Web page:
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With all this talk about typography and movies, it might not be out of line to talk about the trailer (above) for "Mildred Pierce," my favorite 40s melodrama. The trailer is a self-contained work of art, but it's also typical of the high-end trailers of the period, and I thought it might be fun to pick it apart and see what makes the previews of that era so appealing.
As we get into it you'll see that rules of film logic that you clung to til now are repeatedly violated, and with good effect. The violations work! No doubt about it, this trailer will have you re-thinking what you thought you knew about film.
BTW, If this analysis looks familiar, that's because it is...I did this before in July, 2007, but I've had a lot of time to think about it since then, and I think I can do a much, much better job now. If I miss something please let me know.
Well, it starts with a tumultuous fanfare and a title that reads, "WARNER BROS. invite you to witness the first scene of a motion picture the whole world will TALK ABOUT...." [You expect to see the main title 'Mildred Pierce' here but nope, this is just a teaser. The filmmaker is deliberately stimulating a curiosity that he has no intention of satisfying yet.]
DISSOLVE to gunshots heard in an underlit room at night. BAM! BAM! Cut to a figure falling to the floor as the unseen shooter pumps more bullets into him. With his last, dying breath he says the word..."Mildred."
More quick shots and an announcer says: " 'Mildred'...a name gasped in the night...the one last word of a dying man...but one word that tells a thousand stories of a WOMAN...who left her mark on every man she met." This is the last time we hear the announcer. They only used him for one, long sentense at the start!
[I'll interrupt here to say that I read the novel the film is taken from, and the way Mildred is treated in the trailer is much more sensational and lurid than the way she's treated in the book. In the book she's not a femme fatale, but a hard-working, obsessed mother. But let's not quibble. The trailer sucks you in, that's the important thing.]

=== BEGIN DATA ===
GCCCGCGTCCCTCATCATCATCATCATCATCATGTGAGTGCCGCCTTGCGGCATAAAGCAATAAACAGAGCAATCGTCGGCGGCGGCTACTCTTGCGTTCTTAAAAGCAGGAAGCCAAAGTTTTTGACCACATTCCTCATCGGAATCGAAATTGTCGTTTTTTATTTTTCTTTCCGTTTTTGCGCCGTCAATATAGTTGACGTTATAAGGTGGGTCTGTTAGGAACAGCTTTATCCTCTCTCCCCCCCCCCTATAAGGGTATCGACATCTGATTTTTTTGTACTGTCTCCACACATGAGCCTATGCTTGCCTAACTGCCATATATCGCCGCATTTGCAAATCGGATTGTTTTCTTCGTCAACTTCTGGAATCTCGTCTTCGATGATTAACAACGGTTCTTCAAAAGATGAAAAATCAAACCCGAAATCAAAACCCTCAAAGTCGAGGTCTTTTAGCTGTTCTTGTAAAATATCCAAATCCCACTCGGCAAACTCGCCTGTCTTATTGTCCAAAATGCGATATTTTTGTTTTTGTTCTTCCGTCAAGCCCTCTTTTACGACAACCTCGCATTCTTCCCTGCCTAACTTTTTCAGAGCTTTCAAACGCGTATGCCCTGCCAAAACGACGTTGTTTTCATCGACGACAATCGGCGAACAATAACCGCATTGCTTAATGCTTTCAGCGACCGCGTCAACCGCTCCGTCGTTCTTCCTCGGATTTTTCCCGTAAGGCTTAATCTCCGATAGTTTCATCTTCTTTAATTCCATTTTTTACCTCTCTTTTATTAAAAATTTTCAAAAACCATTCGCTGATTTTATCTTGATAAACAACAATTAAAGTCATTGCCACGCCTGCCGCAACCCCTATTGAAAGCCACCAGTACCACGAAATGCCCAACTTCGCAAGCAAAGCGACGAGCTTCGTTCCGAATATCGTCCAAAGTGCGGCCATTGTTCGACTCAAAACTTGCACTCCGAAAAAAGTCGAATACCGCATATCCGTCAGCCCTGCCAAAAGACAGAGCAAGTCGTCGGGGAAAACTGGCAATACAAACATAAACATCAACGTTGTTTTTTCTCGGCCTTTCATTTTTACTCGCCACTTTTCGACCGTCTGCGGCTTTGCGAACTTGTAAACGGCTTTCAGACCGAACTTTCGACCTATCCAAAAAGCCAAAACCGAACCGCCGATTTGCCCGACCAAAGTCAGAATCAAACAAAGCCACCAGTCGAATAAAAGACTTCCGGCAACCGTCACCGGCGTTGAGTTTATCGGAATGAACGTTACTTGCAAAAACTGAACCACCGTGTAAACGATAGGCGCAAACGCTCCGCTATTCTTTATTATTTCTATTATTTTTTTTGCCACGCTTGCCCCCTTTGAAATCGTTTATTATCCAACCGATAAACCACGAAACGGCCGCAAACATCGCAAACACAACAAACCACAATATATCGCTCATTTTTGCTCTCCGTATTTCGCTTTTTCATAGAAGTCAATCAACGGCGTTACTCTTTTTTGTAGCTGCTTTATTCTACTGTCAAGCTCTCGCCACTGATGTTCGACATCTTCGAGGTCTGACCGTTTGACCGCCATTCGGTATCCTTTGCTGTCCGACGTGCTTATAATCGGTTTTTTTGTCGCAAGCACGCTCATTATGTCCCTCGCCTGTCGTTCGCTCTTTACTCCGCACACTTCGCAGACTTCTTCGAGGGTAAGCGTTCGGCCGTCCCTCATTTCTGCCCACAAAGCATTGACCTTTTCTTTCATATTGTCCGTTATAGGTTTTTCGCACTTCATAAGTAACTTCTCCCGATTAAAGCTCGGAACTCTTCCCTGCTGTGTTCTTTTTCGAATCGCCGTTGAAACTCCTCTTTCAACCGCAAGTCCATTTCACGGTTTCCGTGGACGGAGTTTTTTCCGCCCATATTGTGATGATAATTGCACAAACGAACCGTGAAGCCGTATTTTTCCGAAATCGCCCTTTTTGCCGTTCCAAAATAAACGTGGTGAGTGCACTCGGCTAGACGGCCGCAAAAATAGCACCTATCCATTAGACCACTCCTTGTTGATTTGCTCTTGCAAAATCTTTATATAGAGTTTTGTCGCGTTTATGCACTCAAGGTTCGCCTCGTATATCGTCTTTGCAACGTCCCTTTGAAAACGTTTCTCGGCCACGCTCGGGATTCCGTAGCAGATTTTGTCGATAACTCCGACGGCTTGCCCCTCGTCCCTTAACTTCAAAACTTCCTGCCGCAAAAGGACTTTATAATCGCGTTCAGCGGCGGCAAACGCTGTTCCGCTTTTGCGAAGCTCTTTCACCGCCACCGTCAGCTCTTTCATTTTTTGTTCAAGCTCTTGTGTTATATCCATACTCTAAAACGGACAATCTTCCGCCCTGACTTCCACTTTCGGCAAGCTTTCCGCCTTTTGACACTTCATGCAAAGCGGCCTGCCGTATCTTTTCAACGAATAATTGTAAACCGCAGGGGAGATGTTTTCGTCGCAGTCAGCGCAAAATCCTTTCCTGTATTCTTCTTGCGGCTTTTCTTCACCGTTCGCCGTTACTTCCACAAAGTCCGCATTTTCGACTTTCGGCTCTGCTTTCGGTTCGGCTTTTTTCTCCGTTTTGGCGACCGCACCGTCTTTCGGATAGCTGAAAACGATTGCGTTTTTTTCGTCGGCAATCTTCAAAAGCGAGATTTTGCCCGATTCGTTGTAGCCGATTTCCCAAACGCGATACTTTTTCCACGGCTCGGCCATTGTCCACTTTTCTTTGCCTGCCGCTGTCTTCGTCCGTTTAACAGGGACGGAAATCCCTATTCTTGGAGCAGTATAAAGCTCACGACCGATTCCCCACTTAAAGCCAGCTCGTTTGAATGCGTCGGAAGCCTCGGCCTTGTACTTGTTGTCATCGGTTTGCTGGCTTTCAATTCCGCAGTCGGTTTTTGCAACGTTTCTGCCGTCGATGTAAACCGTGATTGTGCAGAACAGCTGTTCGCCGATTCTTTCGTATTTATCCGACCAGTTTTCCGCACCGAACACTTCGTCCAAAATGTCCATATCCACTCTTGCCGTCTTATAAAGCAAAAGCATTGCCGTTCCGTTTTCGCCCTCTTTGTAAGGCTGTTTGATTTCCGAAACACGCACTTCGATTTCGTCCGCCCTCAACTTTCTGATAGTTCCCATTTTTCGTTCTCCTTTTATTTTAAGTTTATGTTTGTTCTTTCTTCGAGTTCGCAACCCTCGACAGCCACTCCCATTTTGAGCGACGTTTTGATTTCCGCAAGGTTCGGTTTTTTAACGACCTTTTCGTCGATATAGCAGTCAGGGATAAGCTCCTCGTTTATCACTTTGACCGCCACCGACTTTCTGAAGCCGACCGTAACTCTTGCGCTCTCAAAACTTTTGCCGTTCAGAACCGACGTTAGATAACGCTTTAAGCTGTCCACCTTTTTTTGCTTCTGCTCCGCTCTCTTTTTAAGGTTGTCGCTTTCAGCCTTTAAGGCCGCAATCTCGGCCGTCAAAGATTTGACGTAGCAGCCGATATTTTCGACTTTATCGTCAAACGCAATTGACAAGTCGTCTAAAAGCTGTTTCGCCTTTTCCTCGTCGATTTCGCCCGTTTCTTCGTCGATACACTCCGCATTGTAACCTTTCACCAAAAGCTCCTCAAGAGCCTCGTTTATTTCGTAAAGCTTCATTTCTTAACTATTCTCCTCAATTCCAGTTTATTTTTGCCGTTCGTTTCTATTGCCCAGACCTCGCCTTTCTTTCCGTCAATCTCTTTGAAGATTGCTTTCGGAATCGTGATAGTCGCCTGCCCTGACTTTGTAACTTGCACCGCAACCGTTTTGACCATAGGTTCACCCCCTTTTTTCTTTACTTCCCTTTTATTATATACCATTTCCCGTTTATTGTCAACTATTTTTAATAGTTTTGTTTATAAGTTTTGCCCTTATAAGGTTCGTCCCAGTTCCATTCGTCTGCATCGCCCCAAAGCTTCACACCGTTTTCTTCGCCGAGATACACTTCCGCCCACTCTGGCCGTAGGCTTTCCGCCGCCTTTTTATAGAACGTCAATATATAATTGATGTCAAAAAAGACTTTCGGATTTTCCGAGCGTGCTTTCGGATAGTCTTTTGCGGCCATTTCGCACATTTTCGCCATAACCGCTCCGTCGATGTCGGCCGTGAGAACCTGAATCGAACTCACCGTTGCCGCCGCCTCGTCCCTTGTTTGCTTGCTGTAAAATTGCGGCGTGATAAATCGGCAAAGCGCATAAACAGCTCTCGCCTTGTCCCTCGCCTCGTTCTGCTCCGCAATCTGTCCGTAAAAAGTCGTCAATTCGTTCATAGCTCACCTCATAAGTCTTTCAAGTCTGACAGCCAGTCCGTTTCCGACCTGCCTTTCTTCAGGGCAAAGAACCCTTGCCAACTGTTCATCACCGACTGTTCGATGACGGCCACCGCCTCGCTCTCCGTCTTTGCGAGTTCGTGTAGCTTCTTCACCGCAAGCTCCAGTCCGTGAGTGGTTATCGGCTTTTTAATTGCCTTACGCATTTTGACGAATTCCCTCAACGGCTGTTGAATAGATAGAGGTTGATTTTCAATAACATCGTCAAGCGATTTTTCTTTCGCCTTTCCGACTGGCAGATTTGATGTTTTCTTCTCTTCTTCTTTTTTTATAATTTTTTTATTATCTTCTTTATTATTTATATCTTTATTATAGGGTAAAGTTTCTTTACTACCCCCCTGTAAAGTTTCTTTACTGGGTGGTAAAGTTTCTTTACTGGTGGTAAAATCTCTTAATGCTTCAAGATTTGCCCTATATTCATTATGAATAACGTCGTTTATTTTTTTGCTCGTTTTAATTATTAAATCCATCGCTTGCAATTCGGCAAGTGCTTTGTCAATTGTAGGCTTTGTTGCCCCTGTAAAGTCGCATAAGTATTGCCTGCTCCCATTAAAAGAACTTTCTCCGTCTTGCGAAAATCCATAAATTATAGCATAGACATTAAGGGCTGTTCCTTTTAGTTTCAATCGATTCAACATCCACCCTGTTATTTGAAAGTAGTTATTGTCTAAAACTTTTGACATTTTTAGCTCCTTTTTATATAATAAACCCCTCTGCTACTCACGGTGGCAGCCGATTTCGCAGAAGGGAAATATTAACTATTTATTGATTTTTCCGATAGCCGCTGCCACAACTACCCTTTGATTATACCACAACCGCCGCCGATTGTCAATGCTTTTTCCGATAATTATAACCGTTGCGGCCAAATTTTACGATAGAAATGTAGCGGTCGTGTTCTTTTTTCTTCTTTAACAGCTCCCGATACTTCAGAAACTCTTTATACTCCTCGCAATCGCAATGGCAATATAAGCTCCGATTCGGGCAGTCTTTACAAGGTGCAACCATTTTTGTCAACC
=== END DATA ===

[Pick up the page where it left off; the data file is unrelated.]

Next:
PLAYBOY: "Mildred had more to offer in a glance than most women give in a lifetime."
HUSBAND: "Mildred knew what she wanted and wasn't too particular about how she got it."
SLEAZY BOYFRIEND: "Loving her was like shaking hands with the Devil!"
Notice that we haven't heard any Mildred dialogue yet. Come to think of it, we haven't heard any dialogue by any character yet. The three men I just quoted were addressing the camera, just selling the film.
[None of this (above) fits with the tone of the book. I guess the Hollywood wisdom was that a film has to be about somebody interesting, and you relentlessly and single-mindedly sell that person before you do anything else. The plot is totally secondary.]
A TITLE sweeps up from the floor: "It's JOAN Crawford....(new title, building music)...in her most DARINGLY DIFFERENT portrayal...(big, new title and furiously building music)...'MILDRED PIERCE'."
[The music reaches a crescendo, and the trailer seems to want to end here, and it almost does...but wait... the filmmaker hasn't told us about the plot yet. Amazingly, after almost drawing to a close, the film music winds up again and we segway from an exit theme to a sentimental fresh start. This isn't a fluke. I see this technique in trailer after trailer. It violates all the rules, but it works beautifully!!!!!! Go figure!]
Do we get to hear dialogue from the film yet? NO! Instead we see clips of Mildred with different men and a new title sweeps in..."THE INTIMATE AFFAIRS of a WOMAN...(new title)...who refused to live BY THE RULES--
Wow! Can you believe that! Even after the new start, they still wouldn't let us hear Mildred!!!!!! Man, they're witholding her until we're drooling with frustration! Finally, we get some dialogue (it's about time), but the dialogue is interrupted by another title: "She tried TO KISS OFF a crime!"
Huh? Crime? What crime? The shooting was a long time ago, back at the start of the trailer. This kiss-off-a-crime title appears between clips of romantic dialogue. The filmmaker deliberately doesn't sync the titles with what's happening on the screen. Once again, the rules are broken! But it works! Watch the film again and see if you don't agree!
Well, the trailer goes on, and there's lots more I could comment on, but I better end here. So, what have we learned? I learned that selling personality is everything, that an audience will tolerate more postponed satisfaction than I ever dreamed possible, that an audience actually wants to be tortured with denial of climaxes, that it's okay if a story stops and starts up again, that visuals don't have to sync with the dialogue, and that film making is a mischievous game that you play with an audience.